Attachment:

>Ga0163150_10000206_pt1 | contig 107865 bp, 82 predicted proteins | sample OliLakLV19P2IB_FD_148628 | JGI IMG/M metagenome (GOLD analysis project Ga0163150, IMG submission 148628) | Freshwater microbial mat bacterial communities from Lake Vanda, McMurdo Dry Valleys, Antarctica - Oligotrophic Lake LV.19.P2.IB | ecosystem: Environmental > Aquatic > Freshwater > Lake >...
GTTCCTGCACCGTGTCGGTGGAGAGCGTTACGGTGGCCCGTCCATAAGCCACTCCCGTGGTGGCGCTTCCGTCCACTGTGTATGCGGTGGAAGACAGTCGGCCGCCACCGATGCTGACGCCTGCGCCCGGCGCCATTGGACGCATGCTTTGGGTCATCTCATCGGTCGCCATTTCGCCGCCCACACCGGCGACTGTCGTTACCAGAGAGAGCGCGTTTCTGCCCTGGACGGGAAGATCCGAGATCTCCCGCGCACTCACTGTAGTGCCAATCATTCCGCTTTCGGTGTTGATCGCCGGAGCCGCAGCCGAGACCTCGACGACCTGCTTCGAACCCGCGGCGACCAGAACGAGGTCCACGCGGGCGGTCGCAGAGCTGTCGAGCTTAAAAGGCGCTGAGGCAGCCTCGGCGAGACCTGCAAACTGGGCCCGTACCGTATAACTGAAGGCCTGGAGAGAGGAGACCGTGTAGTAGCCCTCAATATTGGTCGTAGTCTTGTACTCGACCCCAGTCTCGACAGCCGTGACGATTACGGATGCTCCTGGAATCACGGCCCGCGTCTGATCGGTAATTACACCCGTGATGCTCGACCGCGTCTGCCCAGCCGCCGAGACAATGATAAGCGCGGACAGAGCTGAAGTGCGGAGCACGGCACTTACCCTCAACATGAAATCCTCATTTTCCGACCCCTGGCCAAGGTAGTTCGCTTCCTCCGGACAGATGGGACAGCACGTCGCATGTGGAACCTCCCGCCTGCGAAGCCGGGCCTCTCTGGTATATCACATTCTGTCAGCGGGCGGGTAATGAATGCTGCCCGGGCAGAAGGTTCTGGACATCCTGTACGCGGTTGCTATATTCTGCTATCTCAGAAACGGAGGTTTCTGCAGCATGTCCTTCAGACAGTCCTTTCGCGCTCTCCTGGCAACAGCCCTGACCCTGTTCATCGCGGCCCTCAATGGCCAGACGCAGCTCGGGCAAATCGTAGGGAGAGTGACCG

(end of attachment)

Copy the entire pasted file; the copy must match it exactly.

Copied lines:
>Ga0163150_10000206_pt1 | contig 107865 bp, 82 predicted proteins | sample OliLakLV19P2IB_FD_148628 | JGI IMG/M metagenome (GOLD analysis project Ga0163150, IMG submission 148628) | Freshwater microbial mat bacterial communities from Lake Vanda, McMurdo Dry Valleys, Antarctica - Oligotrophic Lake LV.19.P2.IB | ecosystem: Environmental > Aquatic > Freshwater > Lake >...
GTTCCTGCACCGTGTCGGTGGAGAGCGTTACGGTGGCCCGTCCATAAGCCACTCCCGTGGTGGCGCTTCCGTCCACTGTGTATGCGGTGGAAGACAGTCGGCCGCCACCGATGCTGACGCCTGCGCCCGGCGCCATTGGACGCATGCTTTGGGTCATCTCATCGGTCGCCATTTCGCCGCCCACACCGGCGACTGTCGTTACCAGAGAGAGCGCGTTTCTGCCCTGGACGGGAAGATCCGAGATCTCCCGCGCACTCACTGTAGTGCCAATCATTCCGCTTTCGGTGTTGATCGCCGGAGCCGCAGCCGAGACCTCGACGACCTGCTTCGAACCCGCGGCGACCAGAACGAGGTCCACGCGGGCGGTCGCAGAGCTGTCGAGCTTAAAAGGCGCTGAGGCAGCCTCGGCGAGACCTGCAAACTGGGCCCGTACCGTATAACTGAAGGCCTGGAGAGAGGAGACCGTGTAGTAGCCCTCAATATTGGTCGTAGTCTTGTACTCGACCCCAGTCTCGACAGCCGTGACGATTACGGATGCTCCTGGAATCACGGCCCGCGTCTGATCGGTAATTACACCCGTGATGCTCGACCGCGTCTGCCCAGCCGCCGAGACAATGATAAGCGCGGACAGAGCTGAAGTGCGGAGCACGGCACTTACCCTCAACATGAAATCCTCATTTTCCGACCCCTGGCCAAGGTAGTTCGCTTCCTCCGGACAGATGGGACAGCACGTCGCATGTGGAACCTCCCGCCTGCGAAGCCGGGCCTCTCTGGTATATCACATTCTGTCAGCGGGCGGGTAATGAATGCTGCCCGGGCAGAAGGTTCTGGACATCCTGTACGCGGTTGCTATATTCTGCTATCTCAGAAACGGAGGTTTCTGCAGCATGTCCTTCAGACAGTCCTTTCGCGCTCTCCTGGCAACAGCCCTGACCCTGTTCATCGCGGCCCTCAATGGCCAGACGCAGCTCGGGCAAATCGTAGGGAGAGTGACCG